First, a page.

Muhammad Yunus (1940 – ) Bangladeshi banker and economist. Awarded the Nobel Peace Prize (2006) for his work in microfinance, a scheme for helping poor people to have greater access to finance at low-interest rates. He developed concepts of micro-credit and micro-finance as an effective way to promote economic development.
Billie Jean King (1943 – ) US, tennis. Billie Jean King won a total of 38 Grand Slam titles. – 12 single titles. An early advocate of equality for women, she won the famous battle of the sexes against Bobby Riggs in 1973.
Benazir Bhutto (1953–2007) The first female prime minister of a Muslim country. She helped to move Pakistan from a dictatorship to democracy, becoming Prime Minister in 1988. She sought to implement social reforms, in particular helping women and the poor. She was assassinated in 2007.
Tim Berners-Lee (1955– ) British computer scientist. Tim Berners-Lee is credited with inventing the World Wide Web, which enabled the internet to display websites viewable on internet browsers. He developed the http:// protocol for the internet and made the world wide web freely available.
Whoopi Goldberg (1955 – ) American actress, comedian, author, and television host. Goldberg was the second black female actor to be awarded an Oscar for best-supporting actress. She was also awarded an Emmy Award (tv) a Grammy Award (music industry) and a Tony Award (live theatre)
Steve Jobs (1955–2011) American entrepreneur and developer. Jobs helped revolutionise personal computer devices with the iPod, iPad, Macbook and iPhone. He is credited with inventing the new wave of hand-held personal computer devices.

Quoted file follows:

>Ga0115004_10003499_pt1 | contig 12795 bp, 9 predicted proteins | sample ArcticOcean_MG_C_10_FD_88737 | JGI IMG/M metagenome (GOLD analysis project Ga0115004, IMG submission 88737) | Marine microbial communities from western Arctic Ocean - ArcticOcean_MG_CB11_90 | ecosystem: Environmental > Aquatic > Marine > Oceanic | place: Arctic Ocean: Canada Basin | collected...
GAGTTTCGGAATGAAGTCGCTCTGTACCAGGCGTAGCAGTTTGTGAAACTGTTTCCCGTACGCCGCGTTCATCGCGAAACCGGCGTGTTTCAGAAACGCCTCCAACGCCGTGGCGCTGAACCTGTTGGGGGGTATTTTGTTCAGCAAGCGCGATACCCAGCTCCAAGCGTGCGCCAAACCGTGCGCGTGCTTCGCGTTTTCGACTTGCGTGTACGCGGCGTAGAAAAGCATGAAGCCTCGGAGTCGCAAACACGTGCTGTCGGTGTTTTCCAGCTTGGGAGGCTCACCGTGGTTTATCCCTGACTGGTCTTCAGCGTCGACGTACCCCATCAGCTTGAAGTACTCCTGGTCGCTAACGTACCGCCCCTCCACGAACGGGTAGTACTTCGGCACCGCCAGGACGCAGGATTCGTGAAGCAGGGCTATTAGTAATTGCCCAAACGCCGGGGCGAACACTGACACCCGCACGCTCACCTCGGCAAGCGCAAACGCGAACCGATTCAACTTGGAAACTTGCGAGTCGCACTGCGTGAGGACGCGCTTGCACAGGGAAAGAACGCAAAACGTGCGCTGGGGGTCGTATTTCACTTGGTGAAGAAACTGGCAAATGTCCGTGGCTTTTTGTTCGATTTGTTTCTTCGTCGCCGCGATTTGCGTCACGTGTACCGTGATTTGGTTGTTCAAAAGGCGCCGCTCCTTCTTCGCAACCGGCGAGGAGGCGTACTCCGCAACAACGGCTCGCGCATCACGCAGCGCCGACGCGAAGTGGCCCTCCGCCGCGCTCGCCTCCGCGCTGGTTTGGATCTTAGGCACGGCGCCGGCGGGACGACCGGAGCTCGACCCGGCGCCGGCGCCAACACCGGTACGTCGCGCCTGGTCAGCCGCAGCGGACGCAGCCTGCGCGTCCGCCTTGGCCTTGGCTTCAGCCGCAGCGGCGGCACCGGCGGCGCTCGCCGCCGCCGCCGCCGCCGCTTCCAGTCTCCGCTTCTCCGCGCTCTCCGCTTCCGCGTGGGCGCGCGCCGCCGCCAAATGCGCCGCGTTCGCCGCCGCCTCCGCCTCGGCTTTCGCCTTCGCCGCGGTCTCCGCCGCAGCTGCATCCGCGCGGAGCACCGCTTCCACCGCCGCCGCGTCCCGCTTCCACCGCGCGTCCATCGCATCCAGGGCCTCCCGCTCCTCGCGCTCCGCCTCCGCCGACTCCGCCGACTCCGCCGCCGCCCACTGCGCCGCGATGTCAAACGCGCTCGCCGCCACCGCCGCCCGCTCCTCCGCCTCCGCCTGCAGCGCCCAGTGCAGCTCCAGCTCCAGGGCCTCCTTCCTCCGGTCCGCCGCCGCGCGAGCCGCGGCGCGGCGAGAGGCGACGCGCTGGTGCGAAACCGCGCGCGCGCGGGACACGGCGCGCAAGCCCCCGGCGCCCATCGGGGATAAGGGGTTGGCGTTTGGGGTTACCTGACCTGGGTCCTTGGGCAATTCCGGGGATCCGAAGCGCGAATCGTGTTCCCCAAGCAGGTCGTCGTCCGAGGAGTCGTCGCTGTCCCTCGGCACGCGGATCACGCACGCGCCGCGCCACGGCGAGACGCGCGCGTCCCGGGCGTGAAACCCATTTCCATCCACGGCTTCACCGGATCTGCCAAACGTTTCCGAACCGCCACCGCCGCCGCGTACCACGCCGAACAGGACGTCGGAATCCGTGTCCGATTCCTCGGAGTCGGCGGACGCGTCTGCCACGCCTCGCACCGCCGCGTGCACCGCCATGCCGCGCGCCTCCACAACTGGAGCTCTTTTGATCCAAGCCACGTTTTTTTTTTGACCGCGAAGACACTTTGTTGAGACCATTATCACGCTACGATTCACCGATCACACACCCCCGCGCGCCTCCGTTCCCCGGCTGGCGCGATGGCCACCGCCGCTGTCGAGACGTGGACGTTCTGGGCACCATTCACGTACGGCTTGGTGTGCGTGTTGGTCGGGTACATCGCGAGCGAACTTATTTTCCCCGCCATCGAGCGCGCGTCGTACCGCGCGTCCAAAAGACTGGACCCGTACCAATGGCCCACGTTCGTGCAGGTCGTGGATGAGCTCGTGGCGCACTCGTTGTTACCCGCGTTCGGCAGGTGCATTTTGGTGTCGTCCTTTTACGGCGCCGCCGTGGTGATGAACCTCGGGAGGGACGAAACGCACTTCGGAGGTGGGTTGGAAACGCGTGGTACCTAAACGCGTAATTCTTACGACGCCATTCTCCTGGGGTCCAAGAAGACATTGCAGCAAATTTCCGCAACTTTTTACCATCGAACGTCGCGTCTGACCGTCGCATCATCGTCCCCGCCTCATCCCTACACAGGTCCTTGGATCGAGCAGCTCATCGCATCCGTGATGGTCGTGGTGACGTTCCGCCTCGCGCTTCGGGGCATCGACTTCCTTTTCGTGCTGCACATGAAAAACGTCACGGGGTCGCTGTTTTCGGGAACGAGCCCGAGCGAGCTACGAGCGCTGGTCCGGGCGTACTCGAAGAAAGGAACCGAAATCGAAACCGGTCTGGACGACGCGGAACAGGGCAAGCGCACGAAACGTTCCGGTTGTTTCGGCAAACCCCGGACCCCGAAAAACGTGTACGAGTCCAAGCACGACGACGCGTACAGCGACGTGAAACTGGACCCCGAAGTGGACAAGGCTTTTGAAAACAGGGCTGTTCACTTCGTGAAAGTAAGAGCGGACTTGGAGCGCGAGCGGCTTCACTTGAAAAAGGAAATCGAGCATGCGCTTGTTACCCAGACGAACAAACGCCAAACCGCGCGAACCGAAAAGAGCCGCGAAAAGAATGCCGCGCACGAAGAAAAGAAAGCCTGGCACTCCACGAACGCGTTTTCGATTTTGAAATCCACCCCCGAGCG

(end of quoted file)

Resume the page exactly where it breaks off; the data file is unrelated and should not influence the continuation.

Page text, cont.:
Michelle Obama (1964 – ) Lawyer and writer, Michelle was the First Lady of the US during Barack Obama’s presidency 2009-17. As the first black First Lady, she was active in creating a role which involved promoting the of causes such as good health, exercise and nutrition – her approach that has transcended partisan boundaries.
Malala Yousafzai (1997– ) Pakistani schoolgirl who defied threats of the Taliban to campaign for the right to education. She survived being shot in the head by the Taliban and has become a global advocate for women’s rights, especially the right to education.
Citation: Pettinger, Tejvan. “Famous Traiblazers and Pioneers”, Oxford, www.biographyonline.net, 3rd December 2018.
Courageous people – People who have overcome difficult circumstances and difficult odds. Includes Joan of Arc, Galileo, Harriet Tubman, Socrates, Malala Yousafzai.
People of the Enlightenment (1650s to 1780s) The Enlightenment is a period which saw the growth in intellectual reason, individualism and a challenge to existing religious and political structures.